and the lesson which all education has to learn. The laboratory is a discovery of the conditions under which labor may become intellectually fruitful and not merely externally productive. If, in too many cases at present, it only results in the acquisition of an additional mode of technical skill, that is because it still remains too largely but an isolated resource, not resorted to until pupils are mostly too old to get the full advantage of it, and even then is surrounded by other studies where traditional methods isolate intellect from activity.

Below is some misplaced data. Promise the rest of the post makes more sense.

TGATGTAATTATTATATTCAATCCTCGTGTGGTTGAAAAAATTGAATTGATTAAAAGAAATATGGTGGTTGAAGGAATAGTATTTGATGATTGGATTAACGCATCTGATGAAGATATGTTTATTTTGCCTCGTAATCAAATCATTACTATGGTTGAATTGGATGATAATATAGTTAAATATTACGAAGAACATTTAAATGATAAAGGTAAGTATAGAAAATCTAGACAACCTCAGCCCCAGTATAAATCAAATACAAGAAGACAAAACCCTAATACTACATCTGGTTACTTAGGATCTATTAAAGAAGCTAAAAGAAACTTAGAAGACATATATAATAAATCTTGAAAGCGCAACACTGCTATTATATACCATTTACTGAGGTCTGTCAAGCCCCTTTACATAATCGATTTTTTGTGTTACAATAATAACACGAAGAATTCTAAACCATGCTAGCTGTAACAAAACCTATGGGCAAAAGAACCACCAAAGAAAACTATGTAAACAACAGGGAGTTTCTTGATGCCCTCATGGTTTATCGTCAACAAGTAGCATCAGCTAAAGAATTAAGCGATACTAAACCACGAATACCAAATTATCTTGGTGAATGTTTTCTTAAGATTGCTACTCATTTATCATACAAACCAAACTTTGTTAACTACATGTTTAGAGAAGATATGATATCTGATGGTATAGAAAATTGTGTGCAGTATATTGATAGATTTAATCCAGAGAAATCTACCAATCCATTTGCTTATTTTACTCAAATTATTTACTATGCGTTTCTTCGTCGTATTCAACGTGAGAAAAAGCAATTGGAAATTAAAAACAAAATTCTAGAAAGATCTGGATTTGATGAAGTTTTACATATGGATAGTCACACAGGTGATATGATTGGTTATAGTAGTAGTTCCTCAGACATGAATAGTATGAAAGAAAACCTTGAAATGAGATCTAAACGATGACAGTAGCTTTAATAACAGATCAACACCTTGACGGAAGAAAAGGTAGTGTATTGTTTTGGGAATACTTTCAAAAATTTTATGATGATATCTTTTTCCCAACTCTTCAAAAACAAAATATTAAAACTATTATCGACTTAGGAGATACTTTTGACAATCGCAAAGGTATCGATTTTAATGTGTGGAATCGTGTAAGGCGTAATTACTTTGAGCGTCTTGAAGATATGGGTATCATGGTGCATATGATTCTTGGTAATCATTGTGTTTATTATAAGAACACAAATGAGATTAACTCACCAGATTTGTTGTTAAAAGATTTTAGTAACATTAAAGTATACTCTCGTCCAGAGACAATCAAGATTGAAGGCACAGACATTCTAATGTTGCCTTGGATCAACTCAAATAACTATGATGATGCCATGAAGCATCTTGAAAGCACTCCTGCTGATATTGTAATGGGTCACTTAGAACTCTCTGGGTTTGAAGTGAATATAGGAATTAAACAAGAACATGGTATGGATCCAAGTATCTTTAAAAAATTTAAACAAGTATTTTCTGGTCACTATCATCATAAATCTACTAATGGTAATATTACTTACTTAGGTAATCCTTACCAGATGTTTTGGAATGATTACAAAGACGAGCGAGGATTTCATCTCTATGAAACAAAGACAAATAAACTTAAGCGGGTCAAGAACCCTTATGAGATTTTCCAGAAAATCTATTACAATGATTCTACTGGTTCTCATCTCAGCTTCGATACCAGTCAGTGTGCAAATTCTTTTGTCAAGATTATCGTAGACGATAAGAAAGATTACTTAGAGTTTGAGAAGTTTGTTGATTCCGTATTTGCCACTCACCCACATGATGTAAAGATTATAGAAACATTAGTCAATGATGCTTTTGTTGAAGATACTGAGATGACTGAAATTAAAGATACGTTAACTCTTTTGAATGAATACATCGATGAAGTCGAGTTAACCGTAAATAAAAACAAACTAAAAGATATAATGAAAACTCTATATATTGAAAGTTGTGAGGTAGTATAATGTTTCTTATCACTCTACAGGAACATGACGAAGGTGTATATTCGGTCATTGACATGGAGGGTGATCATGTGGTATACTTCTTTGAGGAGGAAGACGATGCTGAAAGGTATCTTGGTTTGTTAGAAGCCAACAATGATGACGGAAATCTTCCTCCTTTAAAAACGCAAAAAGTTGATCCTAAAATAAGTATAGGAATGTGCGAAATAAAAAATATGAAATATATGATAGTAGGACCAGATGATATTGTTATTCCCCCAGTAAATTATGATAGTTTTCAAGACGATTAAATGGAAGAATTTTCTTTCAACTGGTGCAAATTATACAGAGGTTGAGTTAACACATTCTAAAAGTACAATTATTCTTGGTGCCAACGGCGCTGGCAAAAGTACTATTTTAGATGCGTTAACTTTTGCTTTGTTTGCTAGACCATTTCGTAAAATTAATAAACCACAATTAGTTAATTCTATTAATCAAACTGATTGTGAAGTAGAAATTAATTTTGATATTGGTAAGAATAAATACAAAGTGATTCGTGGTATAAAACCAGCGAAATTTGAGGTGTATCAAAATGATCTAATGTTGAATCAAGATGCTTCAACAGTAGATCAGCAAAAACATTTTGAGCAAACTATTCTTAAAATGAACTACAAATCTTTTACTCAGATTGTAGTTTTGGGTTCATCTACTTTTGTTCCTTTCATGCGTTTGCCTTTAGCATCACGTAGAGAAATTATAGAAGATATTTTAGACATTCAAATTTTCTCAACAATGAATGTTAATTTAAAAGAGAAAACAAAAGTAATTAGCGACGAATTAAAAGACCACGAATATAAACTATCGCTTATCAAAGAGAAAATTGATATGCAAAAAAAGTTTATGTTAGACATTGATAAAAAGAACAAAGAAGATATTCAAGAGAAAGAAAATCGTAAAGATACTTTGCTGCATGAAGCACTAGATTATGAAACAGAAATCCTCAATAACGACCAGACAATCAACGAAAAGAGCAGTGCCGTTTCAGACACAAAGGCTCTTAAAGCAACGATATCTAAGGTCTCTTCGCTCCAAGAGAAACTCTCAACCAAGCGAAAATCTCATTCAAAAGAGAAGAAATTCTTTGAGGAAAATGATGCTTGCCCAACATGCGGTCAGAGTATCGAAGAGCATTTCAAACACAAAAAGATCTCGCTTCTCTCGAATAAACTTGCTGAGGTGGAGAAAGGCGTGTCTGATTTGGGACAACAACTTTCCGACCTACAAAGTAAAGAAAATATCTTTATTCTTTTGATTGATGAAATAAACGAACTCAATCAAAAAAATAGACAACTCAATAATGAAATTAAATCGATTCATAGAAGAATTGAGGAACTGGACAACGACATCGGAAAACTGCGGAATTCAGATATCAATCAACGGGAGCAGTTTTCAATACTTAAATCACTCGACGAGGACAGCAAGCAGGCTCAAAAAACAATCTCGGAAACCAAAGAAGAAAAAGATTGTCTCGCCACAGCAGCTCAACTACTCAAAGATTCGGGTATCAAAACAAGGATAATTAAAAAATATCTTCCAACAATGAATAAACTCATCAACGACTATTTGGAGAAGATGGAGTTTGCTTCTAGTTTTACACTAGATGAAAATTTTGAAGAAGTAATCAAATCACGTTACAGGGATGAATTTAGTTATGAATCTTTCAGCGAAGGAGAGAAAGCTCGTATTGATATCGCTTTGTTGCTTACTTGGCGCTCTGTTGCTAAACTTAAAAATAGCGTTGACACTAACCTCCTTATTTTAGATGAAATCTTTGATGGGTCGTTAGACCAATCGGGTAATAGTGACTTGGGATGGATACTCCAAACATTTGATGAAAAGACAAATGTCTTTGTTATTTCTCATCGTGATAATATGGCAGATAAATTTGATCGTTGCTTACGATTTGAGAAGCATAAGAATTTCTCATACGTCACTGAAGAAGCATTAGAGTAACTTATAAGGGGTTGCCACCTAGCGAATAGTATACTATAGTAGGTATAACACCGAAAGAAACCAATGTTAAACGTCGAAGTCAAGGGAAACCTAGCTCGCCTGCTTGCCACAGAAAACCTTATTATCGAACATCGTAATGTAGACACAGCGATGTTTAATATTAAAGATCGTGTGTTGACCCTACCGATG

Summary.—The Greeks were induced to philosophize by the increasing failure of their traditional customs and beliefs to regulate life. Thus they were led to criticize custom adversely and to look for some other source of authority in life and belief. Since they desired a rational standard for the latter, and identified the customs which had proved unsatisfactory supports with experience, they were led to a flat opposition of reason and experience. The more the former was exalted, the more the latter was depreciated. Since experience was identified with what men do and suffer in particular and changing situations of life, doing shared in the philosophic depreciation. This influence fell in with many others to magnify, in higher education, all the methods and topics which involved the least use of sense-observation and bodily activity. The modern age began with a revolt against this point of view, with an appeal to experience, and an attack upon so-called purely rational concepts on the ground that they either needed to be ballasted by the results of concrete experiences, or else were mere expressions of prejudice and institutionalized class interest, calling themselves rational for protection. But various circumstances led to considering experience as pure cognition, leaving out of account its intrinsic active and emotional phases, and to identifying it with a passive reception of isolated 'sensations.' Hence the educational reform effected by the new theory was confined